Our regular round-up of recent and forthcoming developments in law and practice for in-house counsel.
- Beyond Brexit – post-Brexit business travel, import controls, jurisdiction issues and UK regulatory reform
- ESG and sustainability – greenwashing, ESG-linked financial incentives, B Corp status and trends in ESG litigation
- Competition law – significant reform proposals affecting merger control, investigations and enforcement
- Data protection – the landmark judgment in Lloyd v Google, new model clauses for personal data transfers and the implications of facial recognition technology
- IP – Sky v Skykick and a new post-Brexit UK regime for exhaustion of rights and parallel trade
- Technology – regulation of AI and cyber-security measures affecting consumer-connected devices
- UK real estate – turnover provisions and other Covid-related measures affecting leaseholds, unsafe cladding and the Building Safety Bill
- Employment – the new Health and Social Care levy, post-Brexit immigration and employer obligations as regards flexible working, workplace sexual harassment and ethnicity pay gap reporting
- Company law and regulation – implementing the recommendations of the Kingman and Brydon reviews on audit, reporting and corporate governance; new powers on directors’ disqualification and reform of corporate criminal liability
- Finance – transitioning LIBOR exposures and the phasing out of Covid-related financial support measures
- Pension schemes – the implications of the Pension Schemes Act 2021, RPI reform and new DC scheme governance and disclosure requirements
- The National Security and Investment Act – need to know information on the new regime for scrutiny of transactions on national security grounds
- Beyond Brexit
- ESG and sustainability
- Contract law
- Consumer protection
- Competition law
- Dispute resolution
- Data protection and cyber-security
- Intellectual property
- Recent issues for UK employers
- Real estate
- Company law
- Corporate governance and reporting
- Equity capital markets
- National Security and Investment Act
1. Beyond Brexit
Following the end of the Brexit transition period, EU free movement rules no longer apply to UK-EU travel. As a result, individuals travelling on business from the UK to the EU (or vice versa) need to consider whether the nature of their travel is such that they require a visa or not. Our interactive map sets out a high-level summary of the business travel rules for each EU jurisdiction.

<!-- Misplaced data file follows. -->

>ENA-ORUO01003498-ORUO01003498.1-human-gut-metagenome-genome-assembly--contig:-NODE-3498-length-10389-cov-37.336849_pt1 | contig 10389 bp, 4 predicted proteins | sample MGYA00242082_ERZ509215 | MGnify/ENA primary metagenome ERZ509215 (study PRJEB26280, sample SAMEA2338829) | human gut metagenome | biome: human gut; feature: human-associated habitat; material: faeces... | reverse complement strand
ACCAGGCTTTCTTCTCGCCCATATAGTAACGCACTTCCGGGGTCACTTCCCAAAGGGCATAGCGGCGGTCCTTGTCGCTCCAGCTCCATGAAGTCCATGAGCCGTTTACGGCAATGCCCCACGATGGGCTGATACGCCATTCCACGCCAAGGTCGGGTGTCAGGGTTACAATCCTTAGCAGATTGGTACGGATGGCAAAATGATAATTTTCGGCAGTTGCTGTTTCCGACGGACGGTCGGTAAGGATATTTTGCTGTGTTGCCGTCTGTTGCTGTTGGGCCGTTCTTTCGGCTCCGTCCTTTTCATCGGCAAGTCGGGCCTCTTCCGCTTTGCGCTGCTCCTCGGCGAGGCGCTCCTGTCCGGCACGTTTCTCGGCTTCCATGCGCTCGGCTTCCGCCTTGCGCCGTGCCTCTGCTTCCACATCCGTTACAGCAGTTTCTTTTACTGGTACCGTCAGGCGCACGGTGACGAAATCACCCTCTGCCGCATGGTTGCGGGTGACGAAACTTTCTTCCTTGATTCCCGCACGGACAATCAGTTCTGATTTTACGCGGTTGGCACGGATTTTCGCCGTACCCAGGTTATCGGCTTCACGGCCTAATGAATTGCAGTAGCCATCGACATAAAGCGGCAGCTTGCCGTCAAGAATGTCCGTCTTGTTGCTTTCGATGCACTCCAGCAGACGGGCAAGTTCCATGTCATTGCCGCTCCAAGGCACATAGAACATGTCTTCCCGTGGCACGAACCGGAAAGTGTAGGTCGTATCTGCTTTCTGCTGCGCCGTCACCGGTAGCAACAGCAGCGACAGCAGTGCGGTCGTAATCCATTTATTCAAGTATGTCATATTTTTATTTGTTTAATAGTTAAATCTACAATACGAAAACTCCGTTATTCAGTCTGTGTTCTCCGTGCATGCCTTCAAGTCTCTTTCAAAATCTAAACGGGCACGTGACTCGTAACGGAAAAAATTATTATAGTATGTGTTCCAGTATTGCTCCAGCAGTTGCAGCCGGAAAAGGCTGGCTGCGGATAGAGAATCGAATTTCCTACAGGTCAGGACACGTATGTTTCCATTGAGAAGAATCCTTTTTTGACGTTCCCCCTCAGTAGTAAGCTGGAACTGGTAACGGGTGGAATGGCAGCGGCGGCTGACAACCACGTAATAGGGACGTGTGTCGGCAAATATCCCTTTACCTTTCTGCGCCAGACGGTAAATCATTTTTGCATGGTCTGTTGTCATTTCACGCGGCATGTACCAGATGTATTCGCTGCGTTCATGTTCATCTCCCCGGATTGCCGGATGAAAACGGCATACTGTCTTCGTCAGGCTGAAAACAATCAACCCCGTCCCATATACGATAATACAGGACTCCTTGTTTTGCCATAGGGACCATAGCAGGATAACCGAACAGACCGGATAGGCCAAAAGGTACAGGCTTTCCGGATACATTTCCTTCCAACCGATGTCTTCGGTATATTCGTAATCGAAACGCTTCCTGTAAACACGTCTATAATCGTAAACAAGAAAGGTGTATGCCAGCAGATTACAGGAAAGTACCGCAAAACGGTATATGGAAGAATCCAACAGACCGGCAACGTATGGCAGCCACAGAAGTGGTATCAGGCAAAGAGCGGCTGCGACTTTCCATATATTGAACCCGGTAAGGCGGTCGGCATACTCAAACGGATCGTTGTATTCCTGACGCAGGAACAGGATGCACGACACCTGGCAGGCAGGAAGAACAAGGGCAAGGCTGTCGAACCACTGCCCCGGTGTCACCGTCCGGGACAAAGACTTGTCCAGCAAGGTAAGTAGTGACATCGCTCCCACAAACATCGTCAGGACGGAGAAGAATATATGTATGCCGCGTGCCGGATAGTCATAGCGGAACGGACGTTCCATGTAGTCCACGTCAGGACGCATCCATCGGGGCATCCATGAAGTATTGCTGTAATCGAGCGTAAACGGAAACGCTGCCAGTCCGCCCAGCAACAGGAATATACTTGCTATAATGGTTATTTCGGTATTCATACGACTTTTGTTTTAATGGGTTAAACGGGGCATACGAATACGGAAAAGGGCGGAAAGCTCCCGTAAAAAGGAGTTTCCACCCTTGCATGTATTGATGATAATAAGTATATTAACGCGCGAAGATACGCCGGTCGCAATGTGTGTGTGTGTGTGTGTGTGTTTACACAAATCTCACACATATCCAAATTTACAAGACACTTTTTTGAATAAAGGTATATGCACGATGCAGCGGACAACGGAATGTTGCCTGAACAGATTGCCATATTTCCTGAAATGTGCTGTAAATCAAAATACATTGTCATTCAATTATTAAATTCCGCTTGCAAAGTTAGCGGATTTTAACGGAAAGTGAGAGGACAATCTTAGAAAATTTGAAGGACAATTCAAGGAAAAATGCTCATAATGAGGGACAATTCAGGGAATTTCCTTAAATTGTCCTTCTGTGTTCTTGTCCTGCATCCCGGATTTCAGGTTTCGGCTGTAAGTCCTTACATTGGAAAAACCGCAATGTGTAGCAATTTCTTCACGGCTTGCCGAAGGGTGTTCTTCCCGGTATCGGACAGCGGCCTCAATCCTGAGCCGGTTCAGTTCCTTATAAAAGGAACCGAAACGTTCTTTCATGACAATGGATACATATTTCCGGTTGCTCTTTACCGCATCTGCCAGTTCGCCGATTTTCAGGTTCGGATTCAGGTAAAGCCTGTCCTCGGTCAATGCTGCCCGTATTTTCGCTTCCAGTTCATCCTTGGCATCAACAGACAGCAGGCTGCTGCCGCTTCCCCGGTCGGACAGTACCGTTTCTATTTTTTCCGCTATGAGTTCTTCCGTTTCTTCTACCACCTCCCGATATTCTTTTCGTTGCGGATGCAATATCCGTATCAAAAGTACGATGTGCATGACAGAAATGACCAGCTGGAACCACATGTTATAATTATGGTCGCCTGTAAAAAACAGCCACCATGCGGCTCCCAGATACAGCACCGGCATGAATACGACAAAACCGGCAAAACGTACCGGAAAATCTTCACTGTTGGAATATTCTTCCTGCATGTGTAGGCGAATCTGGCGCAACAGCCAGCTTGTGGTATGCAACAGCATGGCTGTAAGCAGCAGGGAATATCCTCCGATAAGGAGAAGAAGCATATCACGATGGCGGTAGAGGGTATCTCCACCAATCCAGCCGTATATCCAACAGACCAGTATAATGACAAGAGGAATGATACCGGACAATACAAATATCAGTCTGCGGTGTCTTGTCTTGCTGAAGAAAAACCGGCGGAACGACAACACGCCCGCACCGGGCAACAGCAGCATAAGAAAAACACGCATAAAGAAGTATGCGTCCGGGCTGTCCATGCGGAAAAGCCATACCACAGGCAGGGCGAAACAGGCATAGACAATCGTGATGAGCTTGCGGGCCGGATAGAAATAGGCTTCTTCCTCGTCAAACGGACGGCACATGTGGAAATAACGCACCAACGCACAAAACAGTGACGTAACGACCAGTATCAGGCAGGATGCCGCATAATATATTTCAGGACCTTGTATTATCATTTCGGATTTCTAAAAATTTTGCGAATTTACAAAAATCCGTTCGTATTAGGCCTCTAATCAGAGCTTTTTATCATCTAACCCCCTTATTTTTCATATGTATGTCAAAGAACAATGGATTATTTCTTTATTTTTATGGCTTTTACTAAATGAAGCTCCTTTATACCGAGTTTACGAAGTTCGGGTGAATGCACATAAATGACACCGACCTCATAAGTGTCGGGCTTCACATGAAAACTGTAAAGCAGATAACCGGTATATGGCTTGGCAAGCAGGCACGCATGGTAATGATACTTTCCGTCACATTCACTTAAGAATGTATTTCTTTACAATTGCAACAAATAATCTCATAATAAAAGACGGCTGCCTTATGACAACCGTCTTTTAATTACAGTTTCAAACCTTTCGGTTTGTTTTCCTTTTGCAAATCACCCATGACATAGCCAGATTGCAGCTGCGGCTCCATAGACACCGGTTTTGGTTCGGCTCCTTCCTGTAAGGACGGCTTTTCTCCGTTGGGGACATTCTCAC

Employers hiring EEA and Swiss nationals in the UK must also now check the individuals’ right to work in the UK in accordance with new rules which came into force on 1 July 2021. Broadly, the employer must check the individual has status under the EU Settlement Scheme or has a visa under the new points-based immigration system. See our briefing on the Post-Brexit immigration regime for details of work visas under the new system.
Review of retained EU law
The Government has announced that it plans to review the status of retained EU law (“REUL”) (see pages 12-13 of this document). There are two aspects to this:
- Retained EU case law: the Government is considering whether to extend the power to depart from retained EU case law to all UK courts. The current position is broadly that only CJEU judgments up to 31 December 2020 remain binding on the UK courts, but the Supreme Court and the Court of Appeal (together with courts at the same level as the CA) may decide to diverge from it. In doing so the Government is revisiting the decision reached only last year that the benefits of extending the right to diverge to lower courts would be outweighed by the negative impact on legal certainty.
- Retained EU legislation: currently, REUL takes precedence, in the event of a conflict, over other UK legislation on the same subject matter. This was intended to promote certainty. However, the Government is revisiting the concept of “supremacy of EU law” in respect of REUL, considering how to allow REUL to be challenged and potentially, changes to the substantive content of REUL. It may also look to re-designate certain pieces of REUL to indicate whether they should be regarded as “primary” or “secondary” legislation in terms of the UK statute book.
Controls on EU imports